Eggs are a low-priced protein source and are consumed worldwide. Each commercial chicken lays between 265-280 eggs per year. In the United States, the grade and size of eggs are regulated under the federal Egg Products Inspection Act (1970). The grades of eggs are AA, A, and B, and must have sound, whole shells and must be clean. The difference among the grades of eggs is internal and mostly reflects the freshness of the egg. Table eggs vary in color and can be determined by the color of the chicken's earlobe--white earlobes lay white eggs, reddish-brown earlobes lay brown eggs, etc. In the U.S., egg size is determined by the weight of a dozen eggs, not individual eggs, and range from Peewee to Jumbo. Store-bought eggs in the shell stay fresh for 3 to 5 weeks in a home refrigerator, according to the USDA.
Eggs are primarily used as a source of food, although eggs are also widely used for medical purposes. Fertile eggs, as a source of purified proteins, are used to produce many vaccines. Flu vaccines are produced by growing single strains of the flu virus in eggs, which are then extracted to make the vaccine. Eggs are also used in biotechnology to create new drugs. The hen's genetic make-up can be altered so the whites of the eggs are rich in tailored proteins that form the basis of medicines to fight cancer and other diseases. The U.S. biotech company Viragen and the Roslin Institute in Edinburgh have produced eggs with 100 mg or more of the easily-extracted proteins used in new drugs to treat various illnesses including ovarian and breast cancers.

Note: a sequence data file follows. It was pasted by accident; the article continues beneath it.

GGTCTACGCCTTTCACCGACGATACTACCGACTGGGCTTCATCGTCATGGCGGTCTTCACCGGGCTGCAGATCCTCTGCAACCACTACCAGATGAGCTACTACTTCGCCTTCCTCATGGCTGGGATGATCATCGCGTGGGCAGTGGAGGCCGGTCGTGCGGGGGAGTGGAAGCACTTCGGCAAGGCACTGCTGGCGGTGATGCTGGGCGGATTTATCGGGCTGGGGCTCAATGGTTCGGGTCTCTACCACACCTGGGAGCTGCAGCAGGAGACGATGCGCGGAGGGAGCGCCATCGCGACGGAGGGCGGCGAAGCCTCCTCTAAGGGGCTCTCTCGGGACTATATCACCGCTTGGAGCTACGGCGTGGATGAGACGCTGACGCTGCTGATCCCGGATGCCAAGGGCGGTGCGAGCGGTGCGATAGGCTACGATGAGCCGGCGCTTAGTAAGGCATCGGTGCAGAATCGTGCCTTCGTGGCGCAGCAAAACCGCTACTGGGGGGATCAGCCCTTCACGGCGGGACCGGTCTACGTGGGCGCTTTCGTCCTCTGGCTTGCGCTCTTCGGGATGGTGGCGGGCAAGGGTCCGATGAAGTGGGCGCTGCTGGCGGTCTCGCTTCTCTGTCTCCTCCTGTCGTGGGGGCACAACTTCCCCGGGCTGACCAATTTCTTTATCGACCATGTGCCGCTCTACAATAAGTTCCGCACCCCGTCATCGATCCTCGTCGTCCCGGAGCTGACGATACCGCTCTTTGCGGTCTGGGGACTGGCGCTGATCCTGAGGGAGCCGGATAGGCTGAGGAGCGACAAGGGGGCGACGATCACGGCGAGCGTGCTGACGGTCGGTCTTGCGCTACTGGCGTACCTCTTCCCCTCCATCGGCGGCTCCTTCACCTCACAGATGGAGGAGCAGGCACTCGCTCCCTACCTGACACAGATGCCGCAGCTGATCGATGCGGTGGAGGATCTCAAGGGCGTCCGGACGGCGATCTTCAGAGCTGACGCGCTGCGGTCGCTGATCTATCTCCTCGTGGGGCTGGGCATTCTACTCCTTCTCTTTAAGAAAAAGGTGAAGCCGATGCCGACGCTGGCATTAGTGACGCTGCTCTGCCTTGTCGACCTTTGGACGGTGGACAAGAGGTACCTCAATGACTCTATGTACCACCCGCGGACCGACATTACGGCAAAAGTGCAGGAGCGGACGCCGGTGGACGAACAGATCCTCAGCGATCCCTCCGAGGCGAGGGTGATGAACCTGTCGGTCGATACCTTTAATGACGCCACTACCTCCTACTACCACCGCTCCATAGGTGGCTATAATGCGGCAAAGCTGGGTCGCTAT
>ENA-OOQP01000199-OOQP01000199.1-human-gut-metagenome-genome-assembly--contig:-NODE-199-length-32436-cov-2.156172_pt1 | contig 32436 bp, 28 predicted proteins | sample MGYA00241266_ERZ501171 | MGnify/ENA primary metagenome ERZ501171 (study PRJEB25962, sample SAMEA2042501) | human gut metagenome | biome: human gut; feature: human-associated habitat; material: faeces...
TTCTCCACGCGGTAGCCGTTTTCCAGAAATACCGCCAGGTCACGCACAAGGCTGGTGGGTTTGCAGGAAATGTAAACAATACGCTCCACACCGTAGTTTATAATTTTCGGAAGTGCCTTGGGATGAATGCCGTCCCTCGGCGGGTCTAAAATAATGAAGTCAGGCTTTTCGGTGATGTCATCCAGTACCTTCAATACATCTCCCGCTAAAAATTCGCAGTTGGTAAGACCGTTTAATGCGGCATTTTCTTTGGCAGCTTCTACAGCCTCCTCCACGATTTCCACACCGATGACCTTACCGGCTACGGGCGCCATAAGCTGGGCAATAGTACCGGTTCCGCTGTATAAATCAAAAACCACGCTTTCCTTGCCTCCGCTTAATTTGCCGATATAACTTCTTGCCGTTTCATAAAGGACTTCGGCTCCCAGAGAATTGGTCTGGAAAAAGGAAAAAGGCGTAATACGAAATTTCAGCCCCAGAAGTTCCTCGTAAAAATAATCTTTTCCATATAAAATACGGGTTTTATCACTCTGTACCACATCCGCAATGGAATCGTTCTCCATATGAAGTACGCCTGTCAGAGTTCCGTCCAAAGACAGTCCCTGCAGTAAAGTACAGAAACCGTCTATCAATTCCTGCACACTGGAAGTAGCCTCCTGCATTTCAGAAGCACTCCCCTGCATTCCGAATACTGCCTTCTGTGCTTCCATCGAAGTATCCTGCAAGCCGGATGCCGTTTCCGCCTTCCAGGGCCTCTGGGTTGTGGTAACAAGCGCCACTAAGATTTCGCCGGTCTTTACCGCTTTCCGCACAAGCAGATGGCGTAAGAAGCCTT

Prices - The average monthly price of all eggs received by farmers in the U.S. in 2007 rose by +60.37% yr/yr to 92.8 cents per dozen, which was an 18-year high.
Supply - World egg production in 2001, the latest reporting year, was 795.711 billion eggs. The world's largest egg producers at that time were China with 49% of world production, the U.S. with 11%, Japan with 5%, Russia with 4%, and Mexico with 4%. U.S. egg production in 2007 fell -0.73% to 90.190 billion eggs, down from the 2006 record high of 90.857. The average number of hens and pullets on U.S. farms in 2006 (latest data available) rose by +0.7% yr/yr to 346.078 million, which was a new record high.
Demand - U.S. consumption of eggs in 2007 rose +1.7% yr/yr to 6.530 billion eggs. That was a new record high and was up about 23% from 10-years earlier, reflecting sharply higher egg consumption due to the popularity of a low-carbohydrate diet since eggs are high in protein. U.S. per capita egg consumption in 2007 rose +0.4% yr/yr to 257.1 eggs per year per person. Per capita egg consumption was at a high of 277.2 eggs in 1970, fell sharply in the 1990s to a low of 174.9 in 1995, and then began rebounding in 1997 to current levels of over 250 eggs per year.
Trade - U.S. imports of eggs in 2007 rose +10.0% yr/yr to 8.8 million dozen eggs, but still well below the 17-year high of 15.0 million posted in 2002. U.S. exports of eggs in 2007 rose by +2.05% yr/yr to 179.0 million dozen eggs, but that was still well below the record export level of 253.1 million dozen eggs in 1996.